Motorola offers mobile device management

Would help companies with limited resources manage devices, wireless LANs

Motorola Inc. today announced two managed services to help companies with limited resources keep mobile devices and wireless LANs up and running.

One of the new offerings, the Managed Infrastructure Service, uses Motorola's AirDefense network management software to monitor wireless LANs and troubleshoot them for problems, Motorola said in a statement.

The other offering, Managed Device Service, uses Motorola's Mobility Services Platform software, while offering customers help desk support for remote troubleshooting of laptops and mobile devices, including barcode scanners. The service includes the ability to remotely wipe data from a lost or stolen device and execute software updates, according to the company in an online fact sheet ( download pdf ).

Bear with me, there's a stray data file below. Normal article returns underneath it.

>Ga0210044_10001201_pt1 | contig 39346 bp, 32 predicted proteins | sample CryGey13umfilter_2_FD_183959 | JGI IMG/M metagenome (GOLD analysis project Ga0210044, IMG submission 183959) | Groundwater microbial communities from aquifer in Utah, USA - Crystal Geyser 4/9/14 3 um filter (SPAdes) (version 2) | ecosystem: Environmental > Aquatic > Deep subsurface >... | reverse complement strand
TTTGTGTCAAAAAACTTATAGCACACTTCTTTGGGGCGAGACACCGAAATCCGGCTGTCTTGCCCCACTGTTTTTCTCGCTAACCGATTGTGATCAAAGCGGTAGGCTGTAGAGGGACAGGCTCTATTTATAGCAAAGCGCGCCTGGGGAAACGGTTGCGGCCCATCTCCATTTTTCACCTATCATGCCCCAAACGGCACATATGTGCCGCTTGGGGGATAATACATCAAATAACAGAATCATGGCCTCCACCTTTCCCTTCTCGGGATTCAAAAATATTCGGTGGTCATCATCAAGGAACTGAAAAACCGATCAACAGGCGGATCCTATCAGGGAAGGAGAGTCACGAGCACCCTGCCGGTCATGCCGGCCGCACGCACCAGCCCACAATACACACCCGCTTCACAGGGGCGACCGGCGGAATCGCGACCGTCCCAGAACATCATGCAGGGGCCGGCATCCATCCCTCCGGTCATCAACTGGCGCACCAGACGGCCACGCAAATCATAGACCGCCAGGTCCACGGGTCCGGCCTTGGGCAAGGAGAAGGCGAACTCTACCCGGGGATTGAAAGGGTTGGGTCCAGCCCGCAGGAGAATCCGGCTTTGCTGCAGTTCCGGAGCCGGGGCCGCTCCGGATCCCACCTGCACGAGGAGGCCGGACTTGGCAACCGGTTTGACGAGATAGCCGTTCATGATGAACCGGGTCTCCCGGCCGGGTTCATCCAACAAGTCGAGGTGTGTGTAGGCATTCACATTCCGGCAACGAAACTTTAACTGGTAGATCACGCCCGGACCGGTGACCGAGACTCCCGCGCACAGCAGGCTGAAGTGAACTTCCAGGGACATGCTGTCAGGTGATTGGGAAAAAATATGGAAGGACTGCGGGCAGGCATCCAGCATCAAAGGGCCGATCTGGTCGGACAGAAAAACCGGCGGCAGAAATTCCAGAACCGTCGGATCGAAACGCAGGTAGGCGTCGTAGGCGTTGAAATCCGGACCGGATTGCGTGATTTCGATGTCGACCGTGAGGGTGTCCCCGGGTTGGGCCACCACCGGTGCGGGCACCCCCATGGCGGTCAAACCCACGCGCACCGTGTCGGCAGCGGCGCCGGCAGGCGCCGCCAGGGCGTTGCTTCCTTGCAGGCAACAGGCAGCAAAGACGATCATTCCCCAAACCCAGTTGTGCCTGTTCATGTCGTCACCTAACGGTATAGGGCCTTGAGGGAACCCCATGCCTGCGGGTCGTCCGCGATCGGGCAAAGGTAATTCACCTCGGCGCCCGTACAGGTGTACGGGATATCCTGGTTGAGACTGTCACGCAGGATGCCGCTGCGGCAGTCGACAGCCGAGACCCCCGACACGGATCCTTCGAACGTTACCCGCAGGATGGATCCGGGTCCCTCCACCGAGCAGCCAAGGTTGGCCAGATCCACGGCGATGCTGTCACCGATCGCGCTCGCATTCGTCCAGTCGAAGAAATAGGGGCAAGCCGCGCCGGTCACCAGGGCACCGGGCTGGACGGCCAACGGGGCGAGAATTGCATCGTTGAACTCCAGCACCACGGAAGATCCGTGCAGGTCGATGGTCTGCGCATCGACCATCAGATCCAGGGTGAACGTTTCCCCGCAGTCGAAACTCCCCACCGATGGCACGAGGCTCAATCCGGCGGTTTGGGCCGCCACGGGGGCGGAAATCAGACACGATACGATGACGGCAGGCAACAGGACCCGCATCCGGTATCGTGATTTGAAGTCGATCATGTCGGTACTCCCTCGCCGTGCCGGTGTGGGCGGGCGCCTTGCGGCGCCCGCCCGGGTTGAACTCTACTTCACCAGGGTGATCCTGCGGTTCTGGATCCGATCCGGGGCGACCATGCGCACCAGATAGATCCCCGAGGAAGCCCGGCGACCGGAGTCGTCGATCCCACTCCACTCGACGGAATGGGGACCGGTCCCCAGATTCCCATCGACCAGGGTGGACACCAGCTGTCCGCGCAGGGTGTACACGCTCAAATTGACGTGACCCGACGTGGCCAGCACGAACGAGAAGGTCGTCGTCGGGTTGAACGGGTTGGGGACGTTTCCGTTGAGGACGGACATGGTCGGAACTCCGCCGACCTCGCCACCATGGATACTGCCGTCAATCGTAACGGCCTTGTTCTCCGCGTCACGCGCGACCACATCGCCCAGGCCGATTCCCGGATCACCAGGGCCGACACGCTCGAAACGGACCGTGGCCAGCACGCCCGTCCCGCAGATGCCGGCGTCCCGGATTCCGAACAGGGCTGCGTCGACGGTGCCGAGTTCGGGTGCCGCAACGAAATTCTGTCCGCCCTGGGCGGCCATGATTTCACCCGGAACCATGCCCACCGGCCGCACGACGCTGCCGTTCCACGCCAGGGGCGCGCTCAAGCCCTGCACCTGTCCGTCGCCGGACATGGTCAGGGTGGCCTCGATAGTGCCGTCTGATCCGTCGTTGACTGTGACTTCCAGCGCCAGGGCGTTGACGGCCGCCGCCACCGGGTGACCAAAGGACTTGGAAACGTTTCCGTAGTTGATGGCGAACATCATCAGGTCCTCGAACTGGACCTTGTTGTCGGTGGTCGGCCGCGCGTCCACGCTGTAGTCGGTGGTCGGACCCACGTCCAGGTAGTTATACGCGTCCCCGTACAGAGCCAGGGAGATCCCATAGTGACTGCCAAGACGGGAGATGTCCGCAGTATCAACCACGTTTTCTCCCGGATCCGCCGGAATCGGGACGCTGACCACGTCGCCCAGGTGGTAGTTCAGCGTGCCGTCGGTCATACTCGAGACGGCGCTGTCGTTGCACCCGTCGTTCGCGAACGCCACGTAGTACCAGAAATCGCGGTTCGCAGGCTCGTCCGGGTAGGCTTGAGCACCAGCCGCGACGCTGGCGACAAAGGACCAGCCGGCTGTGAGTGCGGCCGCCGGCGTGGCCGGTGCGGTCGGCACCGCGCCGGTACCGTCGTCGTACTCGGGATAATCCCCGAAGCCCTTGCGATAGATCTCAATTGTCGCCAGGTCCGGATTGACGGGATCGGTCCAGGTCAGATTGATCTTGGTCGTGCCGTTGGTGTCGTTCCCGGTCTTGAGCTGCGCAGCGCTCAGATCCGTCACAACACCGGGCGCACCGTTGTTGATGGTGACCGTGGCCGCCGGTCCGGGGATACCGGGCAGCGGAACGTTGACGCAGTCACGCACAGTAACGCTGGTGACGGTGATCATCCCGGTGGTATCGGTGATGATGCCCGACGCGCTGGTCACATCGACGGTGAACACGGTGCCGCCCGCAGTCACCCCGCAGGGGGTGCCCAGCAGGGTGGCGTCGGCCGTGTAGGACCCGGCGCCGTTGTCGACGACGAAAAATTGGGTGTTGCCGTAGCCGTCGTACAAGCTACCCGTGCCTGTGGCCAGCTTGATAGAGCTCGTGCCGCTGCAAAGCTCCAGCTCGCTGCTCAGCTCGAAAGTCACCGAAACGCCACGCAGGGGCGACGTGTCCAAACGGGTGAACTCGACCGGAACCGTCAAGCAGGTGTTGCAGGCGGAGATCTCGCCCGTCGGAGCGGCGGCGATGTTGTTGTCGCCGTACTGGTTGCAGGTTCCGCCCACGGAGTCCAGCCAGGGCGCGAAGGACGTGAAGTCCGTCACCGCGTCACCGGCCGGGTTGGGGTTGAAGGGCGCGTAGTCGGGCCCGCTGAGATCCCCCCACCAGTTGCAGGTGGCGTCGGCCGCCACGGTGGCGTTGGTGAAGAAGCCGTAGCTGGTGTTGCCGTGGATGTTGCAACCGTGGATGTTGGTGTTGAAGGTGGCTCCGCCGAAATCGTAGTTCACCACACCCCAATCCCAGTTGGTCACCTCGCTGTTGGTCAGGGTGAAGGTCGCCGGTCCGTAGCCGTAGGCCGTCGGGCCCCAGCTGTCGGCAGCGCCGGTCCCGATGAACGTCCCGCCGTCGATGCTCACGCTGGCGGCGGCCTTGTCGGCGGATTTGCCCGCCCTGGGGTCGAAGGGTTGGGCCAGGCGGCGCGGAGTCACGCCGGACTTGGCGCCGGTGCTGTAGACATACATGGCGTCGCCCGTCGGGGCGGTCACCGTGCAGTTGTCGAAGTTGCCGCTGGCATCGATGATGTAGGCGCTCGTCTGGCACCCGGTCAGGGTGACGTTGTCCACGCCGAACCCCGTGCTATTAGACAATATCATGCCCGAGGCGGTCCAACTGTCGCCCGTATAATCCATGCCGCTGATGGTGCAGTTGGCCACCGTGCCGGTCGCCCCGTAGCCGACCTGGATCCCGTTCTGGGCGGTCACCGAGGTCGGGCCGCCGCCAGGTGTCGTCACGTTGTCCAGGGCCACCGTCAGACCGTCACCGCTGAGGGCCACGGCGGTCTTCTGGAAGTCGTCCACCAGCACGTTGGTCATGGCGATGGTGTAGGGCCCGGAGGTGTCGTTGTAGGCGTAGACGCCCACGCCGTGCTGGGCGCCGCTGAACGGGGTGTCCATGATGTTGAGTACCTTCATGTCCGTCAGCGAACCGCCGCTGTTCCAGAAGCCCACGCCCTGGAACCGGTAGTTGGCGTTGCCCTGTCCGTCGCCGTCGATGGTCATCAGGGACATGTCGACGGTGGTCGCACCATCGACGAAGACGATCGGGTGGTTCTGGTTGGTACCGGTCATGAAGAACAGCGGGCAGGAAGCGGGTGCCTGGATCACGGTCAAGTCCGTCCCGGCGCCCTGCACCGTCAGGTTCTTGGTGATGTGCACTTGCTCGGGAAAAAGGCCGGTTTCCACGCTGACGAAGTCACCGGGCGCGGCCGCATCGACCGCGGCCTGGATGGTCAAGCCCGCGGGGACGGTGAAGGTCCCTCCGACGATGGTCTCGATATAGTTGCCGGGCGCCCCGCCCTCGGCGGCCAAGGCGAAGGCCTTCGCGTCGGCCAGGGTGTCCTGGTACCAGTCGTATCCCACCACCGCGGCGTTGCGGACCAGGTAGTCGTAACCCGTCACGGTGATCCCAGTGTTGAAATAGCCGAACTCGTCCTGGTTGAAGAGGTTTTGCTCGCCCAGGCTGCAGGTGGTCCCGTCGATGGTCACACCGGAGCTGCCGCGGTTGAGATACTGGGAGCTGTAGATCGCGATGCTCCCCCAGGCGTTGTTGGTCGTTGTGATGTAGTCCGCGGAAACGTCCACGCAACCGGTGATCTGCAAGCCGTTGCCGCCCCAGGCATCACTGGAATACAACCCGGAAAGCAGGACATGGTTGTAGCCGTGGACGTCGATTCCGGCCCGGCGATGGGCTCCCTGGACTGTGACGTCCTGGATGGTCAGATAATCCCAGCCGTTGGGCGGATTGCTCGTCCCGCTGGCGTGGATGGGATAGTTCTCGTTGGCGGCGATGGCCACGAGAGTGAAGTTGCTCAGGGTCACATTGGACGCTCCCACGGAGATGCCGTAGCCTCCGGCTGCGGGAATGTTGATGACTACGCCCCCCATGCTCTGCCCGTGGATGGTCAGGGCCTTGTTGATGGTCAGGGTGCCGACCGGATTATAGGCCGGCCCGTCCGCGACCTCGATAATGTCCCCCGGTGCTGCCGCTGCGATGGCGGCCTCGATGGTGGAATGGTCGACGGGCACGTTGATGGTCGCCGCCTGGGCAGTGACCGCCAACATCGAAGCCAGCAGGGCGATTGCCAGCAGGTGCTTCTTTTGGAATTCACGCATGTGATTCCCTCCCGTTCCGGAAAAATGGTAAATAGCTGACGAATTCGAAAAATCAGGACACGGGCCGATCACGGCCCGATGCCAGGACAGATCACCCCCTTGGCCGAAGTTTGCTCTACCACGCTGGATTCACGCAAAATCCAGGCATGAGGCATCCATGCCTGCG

Other companies offer device management software, including Sybase's Afaria and Intermec's SmartSystems, said Gartner analyst Ken Dulaney. Motorola is promoting itself partly on its reputation of 75 years in the wireless business and as a trusted provider of a managed service, not just a software vendor.

"Customers gain the confidence that their ecosystem is monitored by technicians with deep engineering and industry expertise," said David Gagne, vice president of enterprise mobility solutions at Motorola.

Verizon and AT&T both offer a variety of mobile and wireless management services for enterprises, among other traditional outsourcing vendors. The field of mobile management is expected to grow as mobile devices and networks grow in size and complexity and take on a more central role in organizations.

Matt Hamblen covers mobile and wireless, smartphones and other handhelds, and wireless networking for Computerworld . Follow Matt on Twitter at @matthamblen or subscribe to Matt's RSS feed . His e-mail address is mhamblen@computerworld.com .

Read more about mobile and wireless in Computerworld's Mobile and Wireless Knowledge Center.

Tags sybase afariaMotorolaGartnerwireless lansintermec

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Matt Hamblen

Computerworld (US)

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